Let’s face it, long bus journeys in Southeast Asia are unlikely to be the most fun part of traveling in the region. When a land border crossing is added into the mix, it becomes even more unpleasant, but is something of a right of passage. Luckily, Giant Ibis takes the pain out of crossing the Cambodia-Vietnam border, with a six hour bus ride from Phnom Penh to HCMC.
Looking for more options? Read our detailed review of the many ways to get from Cambodia to Ho Chi Minh City including plane, bus, mini-bus, taxi and even boat.
Several bus companies cover the popular Phnom Penh to Ho Chi Minh City (aka Saigon) route. Of all the Cambodia bus companies, Giant Ibis is the best, unless of course you are looking for the kind of experience that includes blaring Khmer karaoke, lack of air-con and cramped seating. Giant Ibis buses all come with powerpoints, free WiFi and fairly spacious seating even for a larger person. They also offer a snack when you board the bus and the capable staff make you feel as though if something were to go wrong, they might be able to do something about it.
If you are headed from Phnom Penh to Vietnam, remember that you need to get your visa before getting on the bus. The exceptions is that citizens of Denmark, France, Finland, Germany, Norway, Russia, Spain, Sweden, and the UK may enter visa-free for 15 days. Several other Asian countries are also eligible for the visa exemption. If you’re not on the list, here’s how to get a Vietnam visa in Phnom Penh. On the other hand, if you are headed from Ho Chi Minh City to Phnom Penh, you can get a visa at the border.
From Phnom Penh it’s 170 km to the border and takes about four hours. It is important to be aware that when you board the bus in Phnom Penh the Giant Ibis rep will take your passport to check whether or not you have the correct visa, and ask you to fill out your Cambodia exit card. The rep will keep the passport and get everyone stamped out of Cambodia at the same time.
There’s a brief stop between the borders at a strange restaurant and giant duty-free complex (with ridiculously cheap booze) where you can have lunch and browse the shops while they process the visas. While you are shopping, the Giant Ibis rep will be busy getting everyone’s visas stamped. You can change money but the rate is extortionate, so get Vietnamese Dong in Phnom Penh before you leave.
Then it’s back on the bus to the Vietnamese border. Once at the border you will get your passport back and cruise through immigration (because you’ve already been stamped in). Then you’ll get your luggage x-rayed and back onto the bus. It’s important to note that they are currently in the process of building new (huge) border crossing offices, so this process may change somewhat in the future.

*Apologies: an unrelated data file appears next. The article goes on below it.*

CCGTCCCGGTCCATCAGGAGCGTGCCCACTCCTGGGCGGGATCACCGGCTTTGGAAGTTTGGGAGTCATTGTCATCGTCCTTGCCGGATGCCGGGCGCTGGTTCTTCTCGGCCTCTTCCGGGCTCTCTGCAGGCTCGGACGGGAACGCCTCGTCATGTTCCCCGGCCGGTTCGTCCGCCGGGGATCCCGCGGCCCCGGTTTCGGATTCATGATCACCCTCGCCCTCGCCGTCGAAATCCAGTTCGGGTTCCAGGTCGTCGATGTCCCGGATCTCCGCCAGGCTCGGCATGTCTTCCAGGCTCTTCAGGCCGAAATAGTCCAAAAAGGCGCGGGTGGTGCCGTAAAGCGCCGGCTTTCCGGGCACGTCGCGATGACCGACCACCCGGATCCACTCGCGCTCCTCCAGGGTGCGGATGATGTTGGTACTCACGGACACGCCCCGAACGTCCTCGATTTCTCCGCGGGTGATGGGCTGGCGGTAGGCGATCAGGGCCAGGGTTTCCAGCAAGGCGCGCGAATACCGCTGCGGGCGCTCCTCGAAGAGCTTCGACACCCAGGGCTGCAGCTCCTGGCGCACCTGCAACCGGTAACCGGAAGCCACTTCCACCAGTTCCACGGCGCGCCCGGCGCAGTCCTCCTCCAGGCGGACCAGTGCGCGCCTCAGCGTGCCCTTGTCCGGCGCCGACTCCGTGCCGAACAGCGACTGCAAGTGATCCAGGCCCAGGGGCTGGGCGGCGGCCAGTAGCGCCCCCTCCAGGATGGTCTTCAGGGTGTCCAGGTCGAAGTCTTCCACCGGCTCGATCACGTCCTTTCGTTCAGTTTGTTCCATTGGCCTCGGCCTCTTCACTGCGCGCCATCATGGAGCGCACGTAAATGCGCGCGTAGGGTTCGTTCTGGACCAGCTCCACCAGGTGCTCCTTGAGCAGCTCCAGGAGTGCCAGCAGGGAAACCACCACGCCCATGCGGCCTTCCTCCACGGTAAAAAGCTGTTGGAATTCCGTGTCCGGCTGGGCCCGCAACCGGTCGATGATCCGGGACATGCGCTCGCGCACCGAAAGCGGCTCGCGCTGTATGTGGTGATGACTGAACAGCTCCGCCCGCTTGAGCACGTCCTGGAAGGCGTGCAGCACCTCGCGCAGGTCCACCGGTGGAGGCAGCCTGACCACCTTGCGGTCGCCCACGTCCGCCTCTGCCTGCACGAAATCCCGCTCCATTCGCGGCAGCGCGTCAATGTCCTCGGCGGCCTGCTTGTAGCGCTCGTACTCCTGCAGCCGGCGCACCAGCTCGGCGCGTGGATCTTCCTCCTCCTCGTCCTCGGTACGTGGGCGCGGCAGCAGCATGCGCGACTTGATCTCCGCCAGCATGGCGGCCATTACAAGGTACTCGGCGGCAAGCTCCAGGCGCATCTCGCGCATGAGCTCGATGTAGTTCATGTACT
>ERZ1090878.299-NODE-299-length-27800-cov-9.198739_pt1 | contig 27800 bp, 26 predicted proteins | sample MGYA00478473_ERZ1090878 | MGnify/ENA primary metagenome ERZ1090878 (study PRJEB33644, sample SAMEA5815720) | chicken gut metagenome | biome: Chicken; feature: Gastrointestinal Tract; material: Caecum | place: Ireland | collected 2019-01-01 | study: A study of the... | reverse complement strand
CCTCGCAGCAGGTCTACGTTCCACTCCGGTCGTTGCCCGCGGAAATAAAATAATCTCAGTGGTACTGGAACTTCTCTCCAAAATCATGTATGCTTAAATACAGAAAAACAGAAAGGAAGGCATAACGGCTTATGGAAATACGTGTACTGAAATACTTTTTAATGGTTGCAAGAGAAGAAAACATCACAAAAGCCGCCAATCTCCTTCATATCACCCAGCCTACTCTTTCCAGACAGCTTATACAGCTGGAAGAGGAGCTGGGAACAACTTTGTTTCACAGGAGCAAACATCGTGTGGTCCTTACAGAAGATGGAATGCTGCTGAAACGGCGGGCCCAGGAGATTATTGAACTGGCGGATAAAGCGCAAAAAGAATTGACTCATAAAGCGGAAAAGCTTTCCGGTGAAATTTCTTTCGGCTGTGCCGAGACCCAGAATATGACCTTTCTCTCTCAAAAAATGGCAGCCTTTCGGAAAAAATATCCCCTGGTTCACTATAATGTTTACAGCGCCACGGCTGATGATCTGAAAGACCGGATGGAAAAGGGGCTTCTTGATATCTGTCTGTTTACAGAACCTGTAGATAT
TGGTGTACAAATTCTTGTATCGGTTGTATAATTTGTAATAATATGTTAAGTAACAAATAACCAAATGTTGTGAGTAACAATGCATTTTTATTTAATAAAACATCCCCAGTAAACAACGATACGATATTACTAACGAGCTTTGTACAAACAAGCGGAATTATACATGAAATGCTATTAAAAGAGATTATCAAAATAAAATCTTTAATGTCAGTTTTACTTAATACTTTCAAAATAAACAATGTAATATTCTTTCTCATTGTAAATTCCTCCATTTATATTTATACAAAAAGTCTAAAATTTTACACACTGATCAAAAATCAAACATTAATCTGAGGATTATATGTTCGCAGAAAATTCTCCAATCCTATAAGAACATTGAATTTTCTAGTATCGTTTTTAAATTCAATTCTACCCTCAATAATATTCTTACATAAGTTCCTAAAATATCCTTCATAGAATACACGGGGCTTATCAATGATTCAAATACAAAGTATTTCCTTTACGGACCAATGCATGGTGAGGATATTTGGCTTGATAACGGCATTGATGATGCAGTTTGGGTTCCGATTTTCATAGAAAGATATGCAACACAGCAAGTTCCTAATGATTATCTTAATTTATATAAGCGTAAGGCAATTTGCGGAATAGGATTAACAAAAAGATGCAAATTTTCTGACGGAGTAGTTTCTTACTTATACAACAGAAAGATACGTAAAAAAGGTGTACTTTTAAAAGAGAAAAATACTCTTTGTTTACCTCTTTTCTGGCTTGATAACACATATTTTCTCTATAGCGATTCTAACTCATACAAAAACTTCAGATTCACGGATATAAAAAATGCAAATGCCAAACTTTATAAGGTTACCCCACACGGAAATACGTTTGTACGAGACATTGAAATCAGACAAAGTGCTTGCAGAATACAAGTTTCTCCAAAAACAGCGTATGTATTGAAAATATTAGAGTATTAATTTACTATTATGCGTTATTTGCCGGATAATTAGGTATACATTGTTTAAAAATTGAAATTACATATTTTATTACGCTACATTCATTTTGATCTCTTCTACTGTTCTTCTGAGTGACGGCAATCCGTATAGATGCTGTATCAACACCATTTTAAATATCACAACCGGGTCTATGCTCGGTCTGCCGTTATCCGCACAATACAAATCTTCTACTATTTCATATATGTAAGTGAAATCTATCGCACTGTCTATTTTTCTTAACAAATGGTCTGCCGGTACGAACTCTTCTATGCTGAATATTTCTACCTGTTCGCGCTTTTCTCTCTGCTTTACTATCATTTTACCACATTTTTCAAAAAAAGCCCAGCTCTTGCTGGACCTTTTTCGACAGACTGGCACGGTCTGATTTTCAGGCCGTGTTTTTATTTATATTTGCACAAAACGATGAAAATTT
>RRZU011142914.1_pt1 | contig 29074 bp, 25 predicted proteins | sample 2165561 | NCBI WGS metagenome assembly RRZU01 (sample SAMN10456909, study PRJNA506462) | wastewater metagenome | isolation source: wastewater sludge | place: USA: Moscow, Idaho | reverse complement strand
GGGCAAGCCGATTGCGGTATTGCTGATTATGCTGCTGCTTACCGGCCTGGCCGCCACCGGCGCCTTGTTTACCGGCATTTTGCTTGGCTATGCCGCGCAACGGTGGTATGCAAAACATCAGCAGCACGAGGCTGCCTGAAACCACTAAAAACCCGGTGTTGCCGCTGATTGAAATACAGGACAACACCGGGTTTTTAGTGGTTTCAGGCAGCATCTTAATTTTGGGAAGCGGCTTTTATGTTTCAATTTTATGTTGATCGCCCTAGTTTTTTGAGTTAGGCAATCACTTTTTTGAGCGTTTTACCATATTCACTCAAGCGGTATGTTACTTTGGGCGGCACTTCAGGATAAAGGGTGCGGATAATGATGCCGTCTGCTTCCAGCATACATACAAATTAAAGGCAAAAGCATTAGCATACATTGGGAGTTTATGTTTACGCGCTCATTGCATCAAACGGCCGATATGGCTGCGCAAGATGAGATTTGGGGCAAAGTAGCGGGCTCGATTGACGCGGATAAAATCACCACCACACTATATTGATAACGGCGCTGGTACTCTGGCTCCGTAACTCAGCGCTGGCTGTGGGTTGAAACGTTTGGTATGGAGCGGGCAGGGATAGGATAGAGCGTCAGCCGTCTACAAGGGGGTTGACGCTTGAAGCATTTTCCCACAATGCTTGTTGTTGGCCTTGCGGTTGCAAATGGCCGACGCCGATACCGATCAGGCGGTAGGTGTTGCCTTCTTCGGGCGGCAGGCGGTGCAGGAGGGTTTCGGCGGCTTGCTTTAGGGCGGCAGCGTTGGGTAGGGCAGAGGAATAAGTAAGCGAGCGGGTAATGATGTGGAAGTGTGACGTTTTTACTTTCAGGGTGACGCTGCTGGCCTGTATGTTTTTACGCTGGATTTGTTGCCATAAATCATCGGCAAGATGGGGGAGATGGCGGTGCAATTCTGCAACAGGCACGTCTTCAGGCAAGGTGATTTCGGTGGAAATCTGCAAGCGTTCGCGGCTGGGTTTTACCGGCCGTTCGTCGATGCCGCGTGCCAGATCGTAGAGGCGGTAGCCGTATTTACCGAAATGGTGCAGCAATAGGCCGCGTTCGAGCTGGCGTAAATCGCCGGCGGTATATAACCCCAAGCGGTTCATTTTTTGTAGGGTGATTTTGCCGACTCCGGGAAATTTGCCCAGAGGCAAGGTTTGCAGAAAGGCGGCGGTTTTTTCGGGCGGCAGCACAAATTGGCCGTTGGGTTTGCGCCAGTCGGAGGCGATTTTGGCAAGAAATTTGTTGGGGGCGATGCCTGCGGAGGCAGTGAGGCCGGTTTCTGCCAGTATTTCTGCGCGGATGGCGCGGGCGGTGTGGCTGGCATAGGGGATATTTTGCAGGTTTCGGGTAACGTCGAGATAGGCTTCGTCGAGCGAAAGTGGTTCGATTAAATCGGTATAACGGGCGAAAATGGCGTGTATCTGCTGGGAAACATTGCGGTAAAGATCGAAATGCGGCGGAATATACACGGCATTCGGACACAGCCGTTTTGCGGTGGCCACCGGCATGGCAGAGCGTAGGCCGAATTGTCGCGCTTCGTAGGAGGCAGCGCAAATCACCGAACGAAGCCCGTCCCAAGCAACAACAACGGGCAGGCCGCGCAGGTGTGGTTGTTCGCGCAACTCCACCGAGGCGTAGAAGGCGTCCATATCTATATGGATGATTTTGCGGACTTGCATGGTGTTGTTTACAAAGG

Once you are through here, the Giant Ibis bus will be waiting for you. Once everyone is back on, it’s another two and a half hours to Ho Chi Minh City. When you arrive in Ho Chi Minh City the bus drops you one street over from Pham Ngu Lao, which is the main drag for backpacker restaurants and bars. The traffic is notoriously faster and even more chaotic in Ho Chi Minh than Phnom Penh so be careful crossing the road, and the office can be hard to spot.
On the return journey, you can get a Cambodia visa at the border as long as you’re from one of the approved countries. Tourist visas cost $30. Overall, it’s a surprisingly easy bus journey and border crossing without any of the scams that are usually seen at overland borders. The Giant Ibis staff will give you the option of paying $5 for them to process your visa, or you can do it yourself. Many tourists choose to let the staff do the work for them so as to not have to deal with immigration officials. It’s not a scam, it’s just a way to speed the process along and it is optional.
Tickets on Giant Ibis between Phnom Penh and HCMC/Saigon cost $18. Unlike every other company that operates on this route, Giant Ibis charges the same price to Cambodians and foreigners. You can book at any travel agent or guesthouse in Phnom Penh or Ho Chi Minh City, or you can also book on the Giant Ibis website for an extra $1 and select your own seat.
Giant Ibis schedule:
Phnom Penh – Ho Chi Minh City: 8:00 a.m.
Ho Chi Minh City – Phnom Penh: 8:30 a.m.
3Eo Street 106, next to the night market, Phnom Penh
T: 023 987 808
37, Street 7 Makara, Behind Sokimex Gas Station, Kampot
T: 023 999 333
Check other buses that go from Phnom Penh to HCMC (and vice-versa).
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